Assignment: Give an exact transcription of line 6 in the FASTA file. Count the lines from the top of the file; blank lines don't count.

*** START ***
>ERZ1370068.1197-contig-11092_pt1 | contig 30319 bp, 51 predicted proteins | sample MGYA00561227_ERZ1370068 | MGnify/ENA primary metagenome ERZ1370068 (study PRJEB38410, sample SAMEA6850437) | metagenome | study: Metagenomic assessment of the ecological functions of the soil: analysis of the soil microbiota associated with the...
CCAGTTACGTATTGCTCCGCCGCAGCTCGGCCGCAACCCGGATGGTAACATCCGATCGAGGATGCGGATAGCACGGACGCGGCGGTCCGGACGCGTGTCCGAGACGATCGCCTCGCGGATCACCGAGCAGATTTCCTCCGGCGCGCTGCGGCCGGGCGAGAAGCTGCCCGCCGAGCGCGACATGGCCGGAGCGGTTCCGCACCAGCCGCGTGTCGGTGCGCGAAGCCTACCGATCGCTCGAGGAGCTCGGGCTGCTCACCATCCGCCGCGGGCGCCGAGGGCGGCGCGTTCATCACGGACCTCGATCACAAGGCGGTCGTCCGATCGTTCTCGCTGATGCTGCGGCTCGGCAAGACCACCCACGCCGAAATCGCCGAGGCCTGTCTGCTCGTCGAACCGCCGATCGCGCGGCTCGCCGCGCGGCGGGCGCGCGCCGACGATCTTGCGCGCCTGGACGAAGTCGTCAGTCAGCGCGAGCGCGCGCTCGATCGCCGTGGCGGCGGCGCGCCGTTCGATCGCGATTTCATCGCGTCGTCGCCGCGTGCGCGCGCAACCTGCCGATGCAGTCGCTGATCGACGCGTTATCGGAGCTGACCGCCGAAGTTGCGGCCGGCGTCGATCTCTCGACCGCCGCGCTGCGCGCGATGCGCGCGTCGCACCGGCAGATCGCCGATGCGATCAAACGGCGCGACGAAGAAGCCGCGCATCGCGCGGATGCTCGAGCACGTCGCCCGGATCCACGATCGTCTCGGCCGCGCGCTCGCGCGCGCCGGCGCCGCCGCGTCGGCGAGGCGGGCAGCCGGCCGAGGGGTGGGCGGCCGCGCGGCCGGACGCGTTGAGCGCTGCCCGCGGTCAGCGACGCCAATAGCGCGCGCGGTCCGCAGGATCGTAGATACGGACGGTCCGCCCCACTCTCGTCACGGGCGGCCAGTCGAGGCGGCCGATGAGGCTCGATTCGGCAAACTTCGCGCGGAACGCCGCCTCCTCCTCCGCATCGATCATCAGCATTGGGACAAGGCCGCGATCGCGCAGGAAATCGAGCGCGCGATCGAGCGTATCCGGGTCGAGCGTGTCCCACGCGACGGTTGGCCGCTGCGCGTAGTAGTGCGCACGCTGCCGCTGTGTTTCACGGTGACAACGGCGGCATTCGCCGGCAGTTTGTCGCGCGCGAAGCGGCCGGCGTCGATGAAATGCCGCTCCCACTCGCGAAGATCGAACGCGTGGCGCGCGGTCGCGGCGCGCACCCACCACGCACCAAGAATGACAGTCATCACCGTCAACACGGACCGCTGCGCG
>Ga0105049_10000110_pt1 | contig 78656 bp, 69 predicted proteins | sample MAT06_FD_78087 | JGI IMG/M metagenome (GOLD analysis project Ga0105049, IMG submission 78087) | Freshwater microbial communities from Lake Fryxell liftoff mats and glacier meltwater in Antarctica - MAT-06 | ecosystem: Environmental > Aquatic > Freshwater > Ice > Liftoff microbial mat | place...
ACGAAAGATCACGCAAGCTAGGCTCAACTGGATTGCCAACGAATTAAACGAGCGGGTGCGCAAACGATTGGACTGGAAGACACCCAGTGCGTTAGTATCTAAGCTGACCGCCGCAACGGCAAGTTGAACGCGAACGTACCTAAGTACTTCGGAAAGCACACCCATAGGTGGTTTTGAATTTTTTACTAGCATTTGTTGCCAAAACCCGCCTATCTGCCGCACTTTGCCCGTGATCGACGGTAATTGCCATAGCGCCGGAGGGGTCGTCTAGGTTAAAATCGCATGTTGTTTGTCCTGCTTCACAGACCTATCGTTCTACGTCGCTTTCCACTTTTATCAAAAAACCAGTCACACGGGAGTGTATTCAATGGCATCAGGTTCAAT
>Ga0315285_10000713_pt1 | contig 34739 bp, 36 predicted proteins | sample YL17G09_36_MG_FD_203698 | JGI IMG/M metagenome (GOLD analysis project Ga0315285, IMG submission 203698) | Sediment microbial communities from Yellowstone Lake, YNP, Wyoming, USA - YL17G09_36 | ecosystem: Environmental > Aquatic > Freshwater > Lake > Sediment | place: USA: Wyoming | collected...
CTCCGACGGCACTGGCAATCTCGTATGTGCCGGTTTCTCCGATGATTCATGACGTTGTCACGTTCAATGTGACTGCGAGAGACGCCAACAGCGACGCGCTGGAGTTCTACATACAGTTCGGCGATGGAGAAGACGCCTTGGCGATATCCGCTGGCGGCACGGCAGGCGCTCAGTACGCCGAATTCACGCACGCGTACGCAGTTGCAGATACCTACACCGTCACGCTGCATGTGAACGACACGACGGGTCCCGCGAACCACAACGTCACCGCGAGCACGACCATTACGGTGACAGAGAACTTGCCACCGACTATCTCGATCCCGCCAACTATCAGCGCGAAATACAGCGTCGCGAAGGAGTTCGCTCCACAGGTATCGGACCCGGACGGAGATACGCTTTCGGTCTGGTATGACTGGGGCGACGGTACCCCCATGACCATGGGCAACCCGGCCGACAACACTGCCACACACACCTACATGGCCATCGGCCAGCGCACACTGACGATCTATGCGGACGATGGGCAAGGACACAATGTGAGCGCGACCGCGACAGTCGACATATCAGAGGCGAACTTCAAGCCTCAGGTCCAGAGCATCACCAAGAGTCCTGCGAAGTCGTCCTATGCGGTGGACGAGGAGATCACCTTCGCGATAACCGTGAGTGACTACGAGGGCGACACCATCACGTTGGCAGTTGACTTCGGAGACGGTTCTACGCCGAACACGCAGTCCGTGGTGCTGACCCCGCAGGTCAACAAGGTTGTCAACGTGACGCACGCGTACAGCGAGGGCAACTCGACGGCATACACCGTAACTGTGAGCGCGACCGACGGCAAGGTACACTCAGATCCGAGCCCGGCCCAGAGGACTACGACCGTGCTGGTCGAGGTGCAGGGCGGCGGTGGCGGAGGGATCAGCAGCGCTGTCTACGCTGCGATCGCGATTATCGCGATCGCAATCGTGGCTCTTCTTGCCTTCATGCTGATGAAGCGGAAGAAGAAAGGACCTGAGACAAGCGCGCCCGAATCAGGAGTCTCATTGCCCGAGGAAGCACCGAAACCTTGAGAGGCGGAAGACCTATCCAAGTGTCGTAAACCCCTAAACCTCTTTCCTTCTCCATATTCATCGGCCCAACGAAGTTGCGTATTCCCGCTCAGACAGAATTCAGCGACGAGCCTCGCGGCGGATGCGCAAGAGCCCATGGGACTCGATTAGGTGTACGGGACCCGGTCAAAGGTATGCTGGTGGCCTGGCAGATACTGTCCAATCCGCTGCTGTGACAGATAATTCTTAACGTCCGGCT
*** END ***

CTCCGACGGCACTGGCAATCTCGTATGTGCCGGTTTCTCCGATGATTCATGACGTTGTCACGTTCAATGTGACTGCGAGAGACGCCAACAGCGACGCGCTGGAGTTCTACATACAGTTCGGCGATGGAGAAGACGCCTTGGCGATATCCGCTGGCGGCACGGCAGGCGCTCAGTACGCCGAATTCACGCACGCGTACGCAGTTGCAGATACCTACACCGTCACGCTGCATGTGAACGACACGACGGGTCCCGCGAACCACAACGTCACCGCGAGCACGACCATTACGGTGACAGAGAACTTGCCACCGACTATCTCGATCCCGCCAACTATCAGCGCGAAATACAGCGTCGCGAAGGAGTTCGCTCCACAGGTATCGGACCCGGACGGAGATACGCTTTCGGTCTGGTATGACTGGGGCGACGGTACCCCCATGACCATGGGCAACCCGGCCGACAACACTGCCACACACACCTACATGGCCATCGGCCAGCGCACACTGACGATCTATGCGGACGATGGGCAAGGACACAATGTGAGCGCGACCGCGACAGTCGACATATCAGAGGCGAACTTCAAGCCTCAGGTCCAGAGCATCACCAAGAGTCCTGCGAAGTCGTCCTATGCGGTGGACGAGGAGATCACCTTCGCGATAACCGTGAGTGACTACGAGGGCGACACCATCACGTTGGCAGTTGACTTCGGAGACGGTTCTACGCCGAACACGCAGTCCGTGGTGCTGACCCCGCAGGTCAACAAGGTTGTCAACGTGACGCACGCGTACAGCGAGGGCAACTCGACGGCATACACCGTAACTGTGAGCGCGACCGACGGCAAGGTACACTCAGATCCGAGCCCGGCCCAGAGGACTACGACCGTGCTGGTCGAGGTGCAGGGCGGCGGTGGCGGAGGGATCAGCAGCGCTGTCTACGCTGCGATCGCGATTATCGCGATCGCAATCGTGGCTCTTCTTGCCTTCATGCTGATGAAGCGGAAGAAGAAAGGACCTGAGACAAGCGCGCCCGAATCAGGAGTCTCATTGCCCGAGGAAGCACCGAAACCTTGAGAGGCGGAAGACCTATCCAAGTGTCGTAAACCCCTAAACCTCTTTCCTTCTCCATATTCATCGGCCCAACGAAGTTGCGTATTCCCGCTCAGACAGAATTCAGCGACGAGCCTCGCGGCGGATGCGCAAGAGCCCATGGGACTCGATTAGGTGTACGGGACCCGGTCAAAGGTATGCTGGTGGCCTGGCAGATACTGTCCAATCCGCTGCTGTGACAGATAATTCTTAACGTCCGGCT